Veni Sancte Spiritus
I Am The True Wine
Which Was The Son Of…
In celebration of composer Arvo Pärt’s 70th birthday on September 11th, Harmonia Mundi offers this special selection of recordings, conducted by his long-time collaborator and biographer Paul Hillier. Of special note is the first release of Hillier’s reading of Dopo la vittoria. Previously released recordings are taken from Hillier’s two highly acclaimed recordings of the music of Arvo Pärt. His first CD, De Profundis, has remained a bestseller since its debut in March 1997. I Am The True Vine, his second Pärt disc, illustrated Hillier’s unique affinity for the deep spiritual mysteries of Pärt’s music, and his ability to illuminate them in ways no other performer can match. The collaborative relationship between Hillier and Estonian composer Pärt dates back to the early 1980s, when as director of the Hilliard Ensemble, he was among the first to present Pärt’s music to the West.
|7867 CD $16.98|
|Statuit Ei Dominus
Missa Syllabica: I. Kyrie
Missa Syllabica: II. Gloria
Missa Syllabica: III. Credo
Missa Syllabica: IV. Sanctus
Missa Syllabica: V. Agnus Dei
Missa Syllabica: VI. Ite, Missa Est
Magnificat-Antiphonen: I. O Wesheit
O Spross Aus Isais Wurzel
O Schlussel Davids
O Konig Aller Volker
Born in 1935 in Paide, Estonia Arvo Part has become one of the leading choral composers of our time. Choirs around the world have performed his work and this recording is one of the finest interpretations of his works by this world-class choir. All these compositions are typical in that appear disarmingly simple on paper, they reveal a genuine and dignified spiritual depth.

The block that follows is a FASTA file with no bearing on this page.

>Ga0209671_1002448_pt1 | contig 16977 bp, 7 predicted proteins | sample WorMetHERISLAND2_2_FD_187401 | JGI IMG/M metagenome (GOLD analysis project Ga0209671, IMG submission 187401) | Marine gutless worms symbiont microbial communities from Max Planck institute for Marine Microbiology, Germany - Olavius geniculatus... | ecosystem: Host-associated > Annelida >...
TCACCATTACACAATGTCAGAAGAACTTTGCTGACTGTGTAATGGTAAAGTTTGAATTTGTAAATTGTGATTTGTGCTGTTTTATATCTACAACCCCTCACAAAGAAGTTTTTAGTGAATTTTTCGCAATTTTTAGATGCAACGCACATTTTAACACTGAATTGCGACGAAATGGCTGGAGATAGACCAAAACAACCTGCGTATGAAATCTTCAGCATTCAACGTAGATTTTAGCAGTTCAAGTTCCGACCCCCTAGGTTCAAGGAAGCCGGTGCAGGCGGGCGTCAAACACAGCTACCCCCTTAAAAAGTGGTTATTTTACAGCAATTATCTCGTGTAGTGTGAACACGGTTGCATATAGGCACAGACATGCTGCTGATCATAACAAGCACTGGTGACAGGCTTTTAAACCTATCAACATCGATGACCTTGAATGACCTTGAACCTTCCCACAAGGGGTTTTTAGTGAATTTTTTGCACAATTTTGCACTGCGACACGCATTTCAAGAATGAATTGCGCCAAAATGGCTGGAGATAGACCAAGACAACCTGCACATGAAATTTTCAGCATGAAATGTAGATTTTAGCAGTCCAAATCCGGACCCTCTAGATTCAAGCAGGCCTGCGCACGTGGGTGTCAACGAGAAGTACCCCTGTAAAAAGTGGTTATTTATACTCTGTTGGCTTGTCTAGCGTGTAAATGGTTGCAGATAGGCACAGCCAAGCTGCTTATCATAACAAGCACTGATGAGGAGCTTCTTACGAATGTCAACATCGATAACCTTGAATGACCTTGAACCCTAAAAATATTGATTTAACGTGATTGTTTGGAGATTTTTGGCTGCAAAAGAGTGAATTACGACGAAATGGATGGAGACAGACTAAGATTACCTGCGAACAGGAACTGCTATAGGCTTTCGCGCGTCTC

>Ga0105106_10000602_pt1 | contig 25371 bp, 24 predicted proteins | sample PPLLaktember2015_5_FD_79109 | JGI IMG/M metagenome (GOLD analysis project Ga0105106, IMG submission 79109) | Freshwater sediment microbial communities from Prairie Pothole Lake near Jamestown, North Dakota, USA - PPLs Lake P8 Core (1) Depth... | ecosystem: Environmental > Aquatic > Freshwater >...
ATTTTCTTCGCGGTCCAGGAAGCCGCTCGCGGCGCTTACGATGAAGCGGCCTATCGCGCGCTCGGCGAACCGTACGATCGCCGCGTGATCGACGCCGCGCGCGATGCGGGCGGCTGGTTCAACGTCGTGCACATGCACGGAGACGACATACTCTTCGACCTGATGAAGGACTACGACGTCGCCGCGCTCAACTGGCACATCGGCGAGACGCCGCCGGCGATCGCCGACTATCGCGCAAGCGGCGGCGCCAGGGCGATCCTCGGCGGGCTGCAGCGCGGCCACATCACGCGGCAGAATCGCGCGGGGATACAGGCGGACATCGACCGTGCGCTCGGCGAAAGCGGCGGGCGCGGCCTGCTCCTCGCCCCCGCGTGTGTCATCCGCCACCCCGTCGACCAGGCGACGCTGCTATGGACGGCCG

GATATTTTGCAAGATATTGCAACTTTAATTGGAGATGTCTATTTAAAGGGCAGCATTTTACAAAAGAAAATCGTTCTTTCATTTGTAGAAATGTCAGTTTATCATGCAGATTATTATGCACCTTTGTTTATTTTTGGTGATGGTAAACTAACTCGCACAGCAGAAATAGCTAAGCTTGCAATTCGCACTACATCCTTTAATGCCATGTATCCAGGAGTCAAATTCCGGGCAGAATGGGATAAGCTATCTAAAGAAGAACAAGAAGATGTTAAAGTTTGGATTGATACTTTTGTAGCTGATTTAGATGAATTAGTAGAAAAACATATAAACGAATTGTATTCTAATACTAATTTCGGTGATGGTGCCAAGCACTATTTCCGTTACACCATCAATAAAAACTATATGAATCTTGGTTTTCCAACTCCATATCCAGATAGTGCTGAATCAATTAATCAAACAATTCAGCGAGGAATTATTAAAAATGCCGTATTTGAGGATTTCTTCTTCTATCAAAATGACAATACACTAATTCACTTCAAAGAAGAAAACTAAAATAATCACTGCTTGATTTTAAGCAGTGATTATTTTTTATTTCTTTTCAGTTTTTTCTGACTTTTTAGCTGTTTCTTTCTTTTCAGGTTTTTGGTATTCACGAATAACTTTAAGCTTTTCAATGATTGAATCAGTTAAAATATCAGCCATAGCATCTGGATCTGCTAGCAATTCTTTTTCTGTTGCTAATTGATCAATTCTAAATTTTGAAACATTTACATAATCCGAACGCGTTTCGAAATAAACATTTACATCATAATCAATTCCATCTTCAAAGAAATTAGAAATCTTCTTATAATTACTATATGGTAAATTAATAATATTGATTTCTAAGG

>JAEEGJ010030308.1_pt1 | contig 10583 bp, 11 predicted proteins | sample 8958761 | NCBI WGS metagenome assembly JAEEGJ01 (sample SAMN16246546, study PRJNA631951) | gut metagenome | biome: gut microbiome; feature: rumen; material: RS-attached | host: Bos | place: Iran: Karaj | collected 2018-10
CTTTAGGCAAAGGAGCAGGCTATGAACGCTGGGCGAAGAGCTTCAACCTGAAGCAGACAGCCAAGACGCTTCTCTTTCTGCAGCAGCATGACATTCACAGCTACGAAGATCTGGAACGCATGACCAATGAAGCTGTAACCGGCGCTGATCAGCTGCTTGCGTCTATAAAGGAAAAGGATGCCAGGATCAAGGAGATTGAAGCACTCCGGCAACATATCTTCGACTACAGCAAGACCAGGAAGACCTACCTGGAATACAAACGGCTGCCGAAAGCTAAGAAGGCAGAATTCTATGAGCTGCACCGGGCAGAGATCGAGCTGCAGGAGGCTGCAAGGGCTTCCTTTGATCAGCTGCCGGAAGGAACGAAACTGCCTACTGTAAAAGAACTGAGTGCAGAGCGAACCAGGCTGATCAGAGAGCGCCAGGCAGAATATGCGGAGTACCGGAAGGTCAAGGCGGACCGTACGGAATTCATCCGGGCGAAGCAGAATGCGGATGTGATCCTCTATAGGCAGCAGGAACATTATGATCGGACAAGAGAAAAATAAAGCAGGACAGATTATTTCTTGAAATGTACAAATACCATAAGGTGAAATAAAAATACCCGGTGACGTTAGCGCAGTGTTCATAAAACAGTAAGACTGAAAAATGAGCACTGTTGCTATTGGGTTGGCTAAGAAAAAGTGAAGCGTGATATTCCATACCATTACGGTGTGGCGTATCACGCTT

|7842 CD $15.98|
Ite Misse Est
And One Of Those Pharisees
|6136 CD $15.98|
|Bogorditse dyvo (Hail Mary)
I Am the True Vine
The Woman with the Alabaster Boxt
Tribute to Caesar
Contemporary troubador Paul Hillier has been one of the key players behind introducing Arvo Pärt's music to Western audiences, first through recordings with the Hilliard Ensemble and later through his magnificently innovative group Theatre of Voices. I Am the True Vine continues the collaboration by bringing together some truly vintage Pärt compositions from the '90s. Although it exists on disc in a more elaborate version for choir and strings, the 1990 Berlin Mass was originally written for just four solo voices and organ. Pärt later revised the score, returning to that original sonority, which is the version offered here. The consummate preparation of the Theatre of Voices, in which every line is lovingly unfurled, the whole building into a memorable aural sculpture, only heightens a listener's admiration for Pärt's ability to make the seemingly simple profound. We also hear the composer in a more overtly joyful mood than usual in the short first selection, while the title track--a setting of a text from the Gospel of John and one of three world premiere recordings here--is a marvelously organic example of word painting (representing Pärt's choral virtuosity even when it comes to setting English text).
|7868 CD $17.95|